Stamping authority? Covid-19 sees return of powerful chiefs

Prior to the promulgation of the Constitution in 2010, one of the issues that stuck out like a sore thumb was the Provincial Administration.

Critics of the system that provided the national government 'eyes and ears' in every village argued that it was a colonial relic that had been used for political expediency while its supporters postulated that it was to ensure that government activities were felt on the ground.

Some of the bad memories of an era when a powerful chief could raid a home,  seize livestock and even banish a person out of the location are flooding back.  The coronavirus pandemic seems to have revived the moribund powers, as some people have lately tasted a dose of the administrators' once uncontested word.

Recently, a couple's plan to solemnise their union in Kiawaithanji, Tetu Sub-county, was temporarily cut short by the area chief after he cancelled the wedding three days to the big day. 

The wedding was scheduled for May 11 at Baptist Church in Kiawaithanji.  It was postponed to May 14.

"The chief informed us that he had cancelled the wedding because of coronavirus. We couldn't understand yet we were ready to comply with the set guidelines," said Charity Gathii, the bride-to-be. 

The 24-year-old says she and her lovebird Kenneth Mwaniki had carefully followed the directive by the government after gatherings were restricted to 15 people. Their guest list had nine names.

“There was to be the two of us, our parents - two from both sides- two witnesses and the priest,” says Gathii.

"We had bought sanitisers, water and soap. The masks were ready but he still denied us the permit. It was so embarrassing because our friends who didn't know of the cancellation were asking for wedding photos that were never there."

The chief would have none of their pleas. With the return of the Public Order and Public Health Act, the chief’s word on the matter was final.

It took the intervention of area Deputy County Commissioner after the matter was reported in the media. He allowed the couple to proceed with the wedding but reduced the number of attendees to five. He also decreed that the ceremony does not last longer than an hour.

The couple's parents were barred from witnessing their children's lifetime commitment. 

The couple’s tribulations resonate with those of Ruth Akinyi in Homa Bay.

Ruth was in the news recently after the chief in her village forced her to bury her son without a coffin.

Just like in the Nyeri case, the chief cited coronavirus as the reason he denied Akinyi the opportunity to accord her son a decent burial. The child died of liver complications. 

Akinyi, a resident of Rachuonyo, explained how, with the help of neighbours, she wrapped 11-year-old Paul Ogwedhi with a blanket and hurriedly interred the body in a shallow grave, as the chief watched.

"The chief ordered me to bury him before 10am. He denied me permission to get a coffin and insisted that I was not allowed to delay further," she recalled.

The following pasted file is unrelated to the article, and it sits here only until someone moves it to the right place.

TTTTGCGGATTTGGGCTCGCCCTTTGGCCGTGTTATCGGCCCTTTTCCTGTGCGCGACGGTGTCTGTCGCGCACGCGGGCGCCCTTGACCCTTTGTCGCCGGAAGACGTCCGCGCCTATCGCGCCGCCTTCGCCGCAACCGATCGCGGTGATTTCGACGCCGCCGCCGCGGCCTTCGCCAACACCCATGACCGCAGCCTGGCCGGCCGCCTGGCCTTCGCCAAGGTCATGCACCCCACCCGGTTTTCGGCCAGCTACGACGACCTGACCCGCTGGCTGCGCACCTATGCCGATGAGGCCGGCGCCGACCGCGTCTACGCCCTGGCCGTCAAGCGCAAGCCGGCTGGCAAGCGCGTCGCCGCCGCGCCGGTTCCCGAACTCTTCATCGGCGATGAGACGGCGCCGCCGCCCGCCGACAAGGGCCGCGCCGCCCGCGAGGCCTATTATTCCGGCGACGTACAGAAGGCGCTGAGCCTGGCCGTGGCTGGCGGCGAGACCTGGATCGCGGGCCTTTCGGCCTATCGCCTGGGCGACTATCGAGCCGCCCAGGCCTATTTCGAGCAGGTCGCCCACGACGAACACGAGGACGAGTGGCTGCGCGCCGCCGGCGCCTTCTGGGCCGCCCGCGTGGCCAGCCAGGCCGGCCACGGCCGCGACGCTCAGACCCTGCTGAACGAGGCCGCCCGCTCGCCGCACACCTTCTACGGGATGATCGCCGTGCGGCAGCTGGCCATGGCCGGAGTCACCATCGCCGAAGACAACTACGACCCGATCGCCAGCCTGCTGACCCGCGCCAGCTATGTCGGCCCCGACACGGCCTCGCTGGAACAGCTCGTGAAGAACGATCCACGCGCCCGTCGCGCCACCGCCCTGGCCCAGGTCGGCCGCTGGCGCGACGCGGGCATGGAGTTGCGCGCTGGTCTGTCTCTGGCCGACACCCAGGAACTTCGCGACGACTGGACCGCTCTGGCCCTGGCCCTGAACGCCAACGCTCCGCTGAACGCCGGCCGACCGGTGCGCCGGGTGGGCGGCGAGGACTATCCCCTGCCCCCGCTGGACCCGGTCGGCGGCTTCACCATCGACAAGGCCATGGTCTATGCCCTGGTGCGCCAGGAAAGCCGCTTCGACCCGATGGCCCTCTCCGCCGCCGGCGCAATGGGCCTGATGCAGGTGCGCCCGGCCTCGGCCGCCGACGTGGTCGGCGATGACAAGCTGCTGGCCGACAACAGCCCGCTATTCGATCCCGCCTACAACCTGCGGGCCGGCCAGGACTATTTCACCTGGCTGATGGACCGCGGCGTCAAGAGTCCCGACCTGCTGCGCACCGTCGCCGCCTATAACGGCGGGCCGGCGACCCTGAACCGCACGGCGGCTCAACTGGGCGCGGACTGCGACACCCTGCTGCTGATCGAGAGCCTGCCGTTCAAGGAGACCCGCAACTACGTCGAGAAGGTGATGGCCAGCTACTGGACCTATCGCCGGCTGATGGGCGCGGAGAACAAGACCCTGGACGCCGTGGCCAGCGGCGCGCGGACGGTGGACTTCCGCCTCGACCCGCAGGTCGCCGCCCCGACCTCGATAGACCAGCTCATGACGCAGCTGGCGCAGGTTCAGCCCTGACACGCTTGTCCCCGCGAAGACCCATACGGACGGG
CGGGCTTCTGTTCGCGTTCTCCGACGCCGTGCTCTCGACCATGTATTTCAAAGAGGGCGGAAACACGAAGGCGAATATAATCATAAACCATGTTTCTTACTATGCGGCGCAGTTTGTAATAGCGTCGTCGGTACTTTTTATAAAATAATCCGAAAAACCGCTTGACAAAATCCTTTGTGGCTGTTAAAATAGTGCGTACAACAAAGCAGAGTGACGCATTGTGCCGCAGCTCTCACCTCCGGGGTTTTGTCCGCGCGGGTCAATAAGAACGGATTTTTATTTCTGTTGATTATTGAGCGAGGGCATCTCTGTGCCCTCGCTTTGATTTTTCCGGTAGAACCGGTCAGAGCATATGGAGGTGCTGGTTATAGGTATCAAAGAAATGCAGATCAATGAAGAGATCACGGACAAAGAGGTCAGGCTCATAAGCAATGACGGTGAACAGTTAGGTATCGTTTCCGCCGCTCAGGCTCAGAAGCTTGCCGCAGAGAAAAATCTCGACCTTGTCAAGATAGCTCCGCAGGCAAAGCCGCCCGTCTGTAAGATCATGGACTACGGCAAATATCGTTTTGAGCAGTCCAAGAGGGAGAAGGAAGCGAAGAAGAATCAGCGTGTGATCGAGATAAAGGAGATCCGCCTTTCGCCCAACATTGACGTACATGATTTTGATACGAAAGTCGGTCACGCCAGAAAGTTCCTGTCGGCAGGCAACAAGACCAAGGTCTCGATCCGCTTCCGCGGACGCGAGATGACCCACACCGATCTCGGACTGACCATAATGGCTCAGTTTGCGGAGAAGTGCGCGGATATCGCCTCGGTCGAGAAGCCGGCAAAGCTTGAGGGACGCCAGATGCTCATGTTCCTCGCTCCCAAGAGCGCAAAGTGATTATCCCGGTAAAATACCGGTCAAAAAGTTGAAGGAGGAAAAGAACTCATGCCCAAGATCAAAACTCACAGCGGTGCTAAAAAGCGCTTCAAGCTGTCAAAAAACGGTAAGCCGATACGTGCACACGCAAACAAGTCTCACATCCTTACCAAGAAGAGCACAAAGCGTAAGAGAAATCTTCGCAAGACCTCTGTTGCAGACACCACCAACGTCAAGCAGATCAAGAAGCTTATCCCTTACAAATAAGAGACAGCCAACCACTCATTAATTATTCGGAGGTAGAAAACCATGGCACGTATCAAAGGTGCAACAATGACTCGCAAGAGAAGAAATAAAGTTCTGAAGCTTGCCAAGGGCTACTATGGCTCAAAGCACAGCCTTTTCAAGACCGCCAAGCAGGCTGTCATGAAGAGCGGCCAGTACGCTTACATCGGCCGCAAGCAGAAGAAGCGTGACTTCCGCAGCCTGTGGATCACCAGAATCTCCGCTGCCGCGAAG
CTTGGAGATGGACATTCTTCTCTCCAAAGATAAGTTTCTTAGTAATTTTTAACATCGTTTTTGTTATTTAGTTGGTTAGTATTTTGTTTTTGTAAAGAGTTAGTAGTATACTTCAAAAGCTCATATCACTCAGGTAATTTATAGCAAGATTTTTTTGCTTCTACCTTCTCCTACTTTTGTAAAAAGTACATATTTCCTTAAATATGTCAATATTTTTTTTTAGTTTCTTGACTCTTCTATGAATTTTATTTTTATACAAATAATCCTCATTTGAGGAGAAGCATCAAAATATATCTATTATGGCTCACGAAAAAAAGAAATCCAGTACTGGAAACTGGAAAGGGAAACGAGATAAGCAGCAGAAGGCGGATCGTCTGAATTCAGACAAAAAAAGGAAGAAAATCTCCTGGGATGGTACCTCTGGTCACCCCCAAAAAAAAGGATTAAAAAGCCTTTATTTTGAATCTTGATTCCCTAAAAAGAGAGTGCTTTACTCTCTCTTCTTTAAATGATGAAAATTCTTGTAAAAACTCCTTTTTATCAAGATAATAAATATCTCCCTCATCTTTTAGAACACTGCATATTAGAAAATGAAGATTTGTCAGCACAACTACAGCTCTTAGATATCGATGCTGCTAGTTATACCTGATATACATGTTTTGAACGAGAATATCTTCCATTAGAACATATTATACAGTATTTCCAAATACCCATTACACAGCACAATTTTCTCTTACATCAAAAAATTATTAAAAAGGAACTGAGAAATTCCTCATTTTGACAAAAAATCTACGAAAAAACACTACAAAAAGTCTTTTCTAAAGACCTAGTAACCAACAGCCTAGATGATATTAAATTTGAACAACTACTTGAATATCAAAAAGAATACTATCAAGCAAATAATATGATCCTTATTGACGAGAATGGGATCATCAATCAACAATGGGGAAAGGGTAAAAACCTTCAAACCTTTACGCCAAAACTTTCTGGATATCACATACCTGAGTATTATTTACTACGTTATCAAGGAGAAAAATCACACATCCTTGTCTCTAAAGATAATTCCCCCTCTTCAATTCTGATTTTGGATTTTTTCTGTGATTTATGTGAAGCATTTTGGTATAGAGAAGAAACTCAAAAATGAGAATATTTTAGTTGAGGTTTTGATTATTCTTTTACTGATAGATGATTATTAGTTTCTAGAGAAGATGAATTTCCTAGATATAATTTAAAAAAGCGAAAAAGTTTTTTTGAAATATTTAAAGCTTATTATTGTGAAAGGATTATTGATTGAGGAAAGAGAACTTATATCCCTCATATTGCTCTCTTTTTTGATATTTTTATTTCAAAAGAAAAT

Ogwedhi died on April 12 at 2am and neighbours, together with the chief, visited the family at 7am to find out what had happened.

"It is so painful to bury my son in such a crude manner. I cried for his right to get a decent burial but I couldn’t do anything. There were well-wishers who were willing to buy a coffin but he wouldn't let us do," she added.

Enhancing of social distancing, hand washing and use of sanitisers are among the practices the administrators are enforcing, but villagers say that some are abusing the assumed powers to stamp authority.

The pandemic and implementation of the Public Health Act has seen chiefs and their assistants assume power even over basic social activities and any occasion that involves the community had to be approved by the area chief. 

The pandemic has brought back the powers witnessed in the colonial era where a chief had to approve basic activities like spraying your farm or getting an admission to the university. 

The Chief's Act gave the administrators the authority to arrest a person who, by design, commits or plans to commit an offence.

It was also their responsibility to deny permission to cut down a tree if they felt it was an act of deforestation. 

The law also gave them power in the villages that they had to be informed of any stolen item recovered in their location and any stranger had to notify the administrator of their purpose and how long they intended to stay. 

Lawyer John Njomo says even though the enforcement of the Public Health Act is administrative, instances of abuse of power are unlawful and can be challenged in court. 

"If a complaint was to arise and someone is not happy with the way some of the directives are being implemented, one can approach the court and demonstrate how their rights are being infringed," said Mr Njomo. 

The lawyer added that implementation of the directives do not suspend Kenyans' constitutional rights. 

"Our rights are still guaranteed in the Constitution and on the basis of individual cases, one can seek to have their right protected as provided in the constitution," he said. 

Njomo said there had been complaints on chiefs mistreating people, noting that some cases were a matter of being unreasonable.

“Why would someone force a mother to bury her son without a coffin? The ministry guidelines are clear on how to go about such permits. It's not allowed," said Njomo. 

However, all is not gloom, as Joseph Kimani, the chief for Murungaru in Nyandarua County is using his resources to educate locals on importance of hand washing, social distancing and obeying government instructions to keep the virus at by.

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